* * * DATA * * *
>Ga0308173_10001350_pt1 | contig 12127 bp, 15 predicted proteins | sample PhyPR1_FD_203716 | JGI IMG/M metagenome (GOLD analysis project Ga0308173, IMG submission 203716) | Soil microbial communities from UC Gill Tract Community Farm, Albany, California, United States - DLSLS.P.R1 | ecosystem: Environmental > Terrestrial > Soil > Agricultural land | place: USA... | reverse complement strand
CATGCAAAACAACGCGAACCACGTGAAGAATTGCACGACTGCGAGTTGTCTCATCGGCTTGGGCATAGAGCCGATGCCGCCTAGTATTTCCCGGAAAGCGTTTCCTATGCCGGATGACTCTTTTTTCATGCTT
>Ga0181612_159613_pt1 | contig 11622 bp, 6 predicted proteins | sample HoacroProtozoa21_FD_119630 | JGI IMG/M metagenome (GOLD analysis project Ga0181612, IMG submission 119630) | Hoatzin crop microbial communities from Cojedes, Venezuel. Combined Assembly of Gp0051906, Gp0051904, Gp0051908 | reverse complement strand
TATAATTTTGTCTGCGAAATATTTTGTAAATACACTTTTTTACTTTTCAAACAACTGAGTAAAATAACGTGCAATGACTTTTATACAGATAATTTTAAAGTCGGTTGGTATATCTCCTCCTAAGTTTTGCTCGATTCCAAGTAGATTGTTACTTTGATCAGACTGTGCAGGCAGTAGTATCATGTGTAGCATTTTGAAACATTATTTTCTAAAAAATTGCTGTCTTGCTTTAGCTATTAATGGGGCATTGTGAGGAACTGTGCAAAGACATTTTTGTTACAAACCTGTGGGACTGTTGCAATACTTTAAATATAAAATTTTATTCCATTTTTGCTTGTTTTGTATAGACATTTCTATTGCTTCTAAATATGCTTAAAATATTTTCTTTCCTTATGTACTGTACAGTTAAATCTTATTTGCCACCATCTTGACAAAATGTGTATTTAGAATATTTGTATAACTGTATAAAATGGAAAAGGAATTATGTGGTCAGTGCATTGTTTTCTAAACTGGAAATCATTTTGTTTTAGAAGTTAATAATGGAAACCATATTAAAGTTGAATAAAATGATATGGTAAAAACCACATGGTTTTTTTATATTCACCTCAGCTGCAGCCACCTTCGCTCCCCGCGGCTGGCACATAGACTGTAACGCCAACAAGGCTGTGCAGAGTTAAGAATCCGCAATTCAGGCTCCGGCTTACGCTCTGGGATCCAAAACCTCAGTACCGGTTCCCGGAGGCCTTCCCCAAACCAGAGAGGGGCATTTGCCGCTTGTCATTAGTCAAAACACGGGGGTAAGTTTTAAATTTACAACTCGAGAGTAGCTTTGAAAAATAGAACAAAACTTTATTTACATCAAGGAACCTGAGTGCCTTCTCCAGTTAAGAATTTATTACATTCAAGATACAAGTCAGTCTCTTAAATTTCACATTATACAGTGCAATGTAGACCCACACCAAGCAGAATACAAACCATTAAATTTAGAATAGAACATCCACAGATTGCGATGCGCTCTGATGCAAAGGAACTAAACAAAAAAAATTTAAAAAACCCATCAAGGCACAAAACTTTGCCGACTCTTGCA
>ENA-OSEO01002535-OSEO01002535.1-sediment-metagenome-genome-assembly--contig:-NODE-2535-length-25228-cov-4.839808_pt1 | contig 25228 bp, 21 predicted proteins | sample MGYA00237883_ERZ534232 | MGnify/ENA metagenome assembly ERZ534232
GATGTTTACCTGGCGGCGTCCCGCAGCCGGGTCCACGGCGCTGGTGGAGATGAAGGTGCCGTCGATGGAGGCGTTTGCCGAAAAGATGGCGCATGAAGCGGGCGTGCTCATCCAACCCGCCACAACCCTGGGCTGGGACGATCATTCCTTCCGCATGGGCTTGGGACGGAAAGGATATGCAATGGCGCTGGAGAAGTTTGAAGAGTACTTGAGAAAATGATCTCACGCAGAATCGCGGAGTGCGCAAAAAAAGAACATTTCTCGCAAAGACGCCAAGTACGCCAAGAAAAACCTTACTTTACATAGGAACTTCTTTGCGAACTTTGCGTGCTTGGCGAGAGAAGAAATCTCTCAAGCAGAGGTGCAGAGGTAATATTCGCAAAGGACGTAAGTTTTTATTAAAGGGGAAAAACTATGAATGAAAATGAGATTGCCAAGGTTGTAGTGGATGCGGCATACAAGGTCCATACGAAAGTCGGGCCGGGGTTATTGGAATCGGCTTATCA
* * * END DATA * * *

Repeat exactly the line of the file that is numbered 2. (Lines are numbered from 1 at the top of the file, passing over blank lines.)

CATGCAAAACAACGCGAACCACGTGAAGAATTGCACGACTGCGAGTTGTCTCATCGGCTTGGGCATAGAGCCGATGCCGCCTAGTATTTCCCGGAAAGCGTTTCCTATGCCGGATGACTCTTTTTTCATGCTT